The UK has an in-principle agreement for 60 million doses of the Valneva jab, with an option to acquire a further 130 million doses from 2022-2025.
The country has also ordered 30 million doses of a coronavirus vaccine developed by Johnson & Johnson, which has been shown to be 66 per cent effective in preventing coronavirus infection.
Both the Valneva and Johnson & Johnson jabs will need regulatory approval for use in the UK, once data from later-stage trials become available.
We asked Telegraph readers for their questions on the vaccines that have been rolled out in the UK. Our expert, The Telegraph’s Global Health Security Editor Paul Nuki, answered them on Thursday April 8.
Read on for a selection of the best questions from the Q&A.
What are the blood clot risks of the different vaccines currently used in the UK?
Q: What are the blood clot risks of the used vaccines apart from the AstraZeneca vaccine? How do they compare?
A: The other vaccines have not been associated with a raised incidence of clotting. With AZ there does seem to be a raised risk but the problem remains extremely rare.
The MHRA has said up to March 31, it had received “two reports of blood clots (thromboembolism) reported with thrombocytopenia for the Pfizer/BioNTech vaccine”.
By this date, approximately 11 million first doses and 3.5 million second doses of the vaccine had been given, the MHRA said.
There is no data on the Moderna vaccine as it is not yet being used widely in the UK.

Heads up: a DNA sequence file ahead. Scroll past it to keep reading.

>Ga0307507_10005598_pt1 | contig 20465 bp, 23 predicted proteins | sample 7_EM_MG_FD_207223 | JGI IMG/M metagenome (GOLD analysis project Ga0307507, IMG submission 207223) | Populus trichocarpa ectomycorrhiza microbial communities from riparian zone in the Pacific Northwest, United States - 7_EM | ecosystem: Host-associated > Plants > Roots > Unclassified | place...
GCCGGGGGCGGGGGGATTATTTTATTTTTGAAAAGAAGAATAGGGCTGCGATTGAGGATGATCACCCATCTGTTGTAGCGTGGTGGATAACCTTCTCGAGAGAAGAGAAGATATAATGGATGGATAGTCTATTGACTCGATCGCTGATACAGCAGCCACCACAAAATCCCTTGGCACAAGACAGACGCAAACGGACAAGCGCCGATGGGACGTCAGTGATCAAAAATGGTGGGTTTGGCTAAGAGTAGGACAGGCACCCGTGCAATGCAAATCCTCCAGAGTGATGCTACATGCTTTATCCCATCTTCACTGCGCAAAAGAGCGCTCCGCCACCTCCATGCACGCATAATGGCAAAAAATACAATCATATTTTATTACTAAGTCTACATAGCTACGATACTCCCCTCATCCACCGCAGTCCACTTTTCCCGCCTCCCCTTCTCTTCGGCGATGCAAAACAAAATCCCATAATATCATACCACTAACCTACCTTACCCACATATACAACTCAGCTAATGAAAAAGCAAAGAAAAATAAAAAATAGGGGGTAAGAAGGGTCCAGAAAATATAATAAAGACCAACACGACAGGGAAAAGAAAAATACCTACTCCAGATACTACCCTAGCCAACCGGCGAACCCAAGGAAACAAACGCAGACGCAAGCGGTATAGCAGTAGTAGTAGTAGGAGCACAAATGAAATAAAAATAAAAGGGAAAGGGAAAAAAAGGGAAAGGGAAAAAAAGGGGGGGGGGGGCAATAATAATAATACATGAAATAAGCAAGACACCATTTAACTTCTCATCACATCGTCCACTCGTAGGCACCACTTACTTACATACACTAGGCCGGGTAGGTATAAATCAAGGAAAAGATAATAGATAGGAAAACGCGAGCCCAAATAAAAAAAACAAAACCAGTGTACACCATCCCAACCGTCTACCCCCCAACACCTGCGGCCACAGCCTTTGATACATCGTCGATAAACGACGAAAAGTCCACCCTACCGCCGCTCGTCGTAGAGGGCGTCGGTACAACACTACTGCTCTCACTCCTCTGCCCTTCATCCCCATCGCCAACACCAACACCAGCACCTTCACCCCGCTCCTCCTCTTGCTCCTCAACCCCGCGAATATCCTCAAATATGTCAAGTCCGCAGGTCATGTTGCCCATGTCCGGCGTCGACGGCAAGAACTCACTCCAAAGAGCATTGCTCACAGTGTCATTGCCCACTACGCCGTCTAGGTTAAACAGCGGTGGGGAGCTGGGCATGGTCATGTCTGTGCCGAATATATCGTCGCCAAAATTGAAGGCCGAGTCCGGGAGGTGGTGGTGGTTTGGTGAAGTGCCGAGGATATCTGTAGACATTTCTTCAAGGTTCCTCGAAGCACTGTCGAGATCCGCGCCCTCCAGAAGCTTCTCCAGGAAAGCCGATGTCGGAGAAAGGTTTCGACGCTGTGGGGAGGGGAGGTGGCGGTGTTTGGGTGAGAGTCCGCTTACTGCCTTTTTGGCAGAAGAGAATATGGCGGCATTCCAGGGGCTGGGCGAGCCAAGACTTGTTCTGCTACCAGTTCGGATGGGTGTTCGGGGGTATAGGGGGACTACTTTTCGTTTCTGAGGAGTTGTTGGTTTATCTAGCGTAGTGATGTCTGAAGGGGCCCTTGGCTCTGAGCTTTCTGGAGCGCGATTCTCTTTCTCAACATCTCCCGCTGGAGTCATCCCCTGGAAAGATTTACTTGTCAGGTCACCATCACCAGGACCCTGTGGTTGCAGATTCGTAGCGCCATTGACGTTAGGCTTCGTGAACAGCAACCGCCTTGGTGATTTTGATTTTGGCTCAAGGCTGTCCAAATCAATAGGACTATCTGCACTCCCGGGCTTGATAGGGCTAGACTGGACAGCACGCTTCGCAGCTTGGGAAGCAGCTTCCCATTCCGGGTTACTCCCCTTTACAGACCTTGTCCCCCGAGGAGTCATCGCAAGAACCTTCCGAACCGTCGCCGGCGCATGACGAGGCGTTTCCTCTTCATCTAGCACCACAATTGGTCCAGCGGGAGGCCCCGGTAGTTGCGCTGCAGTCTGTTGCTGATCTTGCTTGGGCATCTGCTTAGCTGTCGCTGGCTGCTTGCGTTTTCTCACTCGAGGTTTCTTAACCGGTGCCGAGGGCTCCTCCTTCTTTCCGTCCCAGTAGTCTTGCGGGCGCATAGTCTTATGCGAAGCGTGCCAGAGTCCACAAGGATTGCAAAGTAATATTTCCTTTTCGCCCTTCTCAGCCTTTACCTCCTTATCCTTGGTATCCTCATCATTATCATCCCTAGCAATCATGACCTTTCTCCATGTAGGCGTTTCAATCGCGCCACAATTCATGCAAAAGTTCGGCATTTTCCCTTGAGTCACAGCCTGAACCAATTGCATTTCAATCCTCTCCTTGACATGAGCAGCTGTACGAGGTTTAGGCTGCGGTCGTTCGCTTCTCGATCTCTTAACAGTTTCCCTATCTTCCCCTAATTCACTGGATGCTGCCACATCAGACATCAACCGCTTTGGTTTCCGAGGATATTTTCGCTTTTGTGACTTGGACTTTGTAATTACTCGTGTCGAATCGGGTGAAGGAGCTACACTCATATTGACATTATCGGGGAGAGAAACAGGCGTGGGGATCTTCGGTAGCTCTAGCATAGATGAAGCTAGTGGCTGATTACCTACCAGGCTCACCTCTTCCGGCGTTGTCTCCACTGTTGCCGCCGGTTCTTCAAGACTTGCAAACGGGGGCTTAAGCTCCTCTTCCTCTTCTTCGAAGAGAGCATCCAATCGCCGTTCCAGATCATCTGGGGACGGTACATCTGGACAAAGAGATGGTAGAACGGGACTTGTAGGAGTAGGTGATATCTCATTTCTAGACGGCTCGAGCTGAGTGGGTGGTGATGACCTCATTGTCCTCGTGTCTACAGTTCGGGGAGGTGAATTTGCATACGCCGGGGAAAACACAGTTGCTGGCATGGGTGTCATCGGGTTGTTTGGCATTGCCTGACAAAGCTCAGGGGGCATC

I’ve had one dose of AstraZeneca, but I’m under 30, what vaccine will I get for my second dose?
Q: If the AstraZeneca vaccine is banned in an age group what happens for my second dose if l had AstraZeneca for my first?
A: The AZ vaccine is not being banned in any age group. It is just that those under 30 are being offered a choice if an alternative is available. If you have had one dose of the AZ jab the very clear advice is that you should have your second. Any risk is tiny and the upside enormous, especially if we get another surge in infections later in the year –which is likely.
Is there evidence to suggest that we should have different vaccines for different doses?
Q: What evidence is available showing one jab of AstraZeneca vaccine and one jab of Pfizer vaccine provides better efficacy? Is it possible to get this treatment here in England?
A: I’m not aware of there being any evidence yet that mixing jabs has any additional benefit and there may be risks. It’s possible but we will only find out once proper trials have been done. If you search online you may be able to enter one.
Why should I risk getting a vaccine if I have already had Covid?
Q: Having had Covid (no symptoms, but loss of smell and taste), I fail to see why people not at risk, such as myself, are required to take the additional risk of vaccination. Why not stop after all the vulnerable are vaccinated?
A: The natural immunity you got when you first had Covid may not last long, leaving you exposed in future. Even in the short term, the immunity you have may not protect you against some of the new variants. There are now plenty of examples of people who have caught the virus twice, some seriously. Also, the risk of having the vaccine is tiny – about one in 100,000 according to the bigger dataset from the EU. Many things you do day in day out have a higher risk than that – driving, for example.
Could the AstraZeneca vaccine have caused my husband’s blood clot?
Q: My 85-year-old husband died from a blood clot on the brain and the hospital said he had a stroke but he didn’t have any symptoms of a stroke. He had his first vaccination three months ago and was due to get his second this Friday. Could the AstraZeneca vaccine have caused the blood clot?
Paul: If the clot occurred three months after his inoculation it seems unlikely there is any connection but you might talk to your GP to get their view if you have not already. It’s important to remember that clots and strokes become much more common with age and, at 85, are far from unusual.
Do you have a question about the AstraZeneca vaccine or any of the other vaccines currently in use in the UK? Leave your question below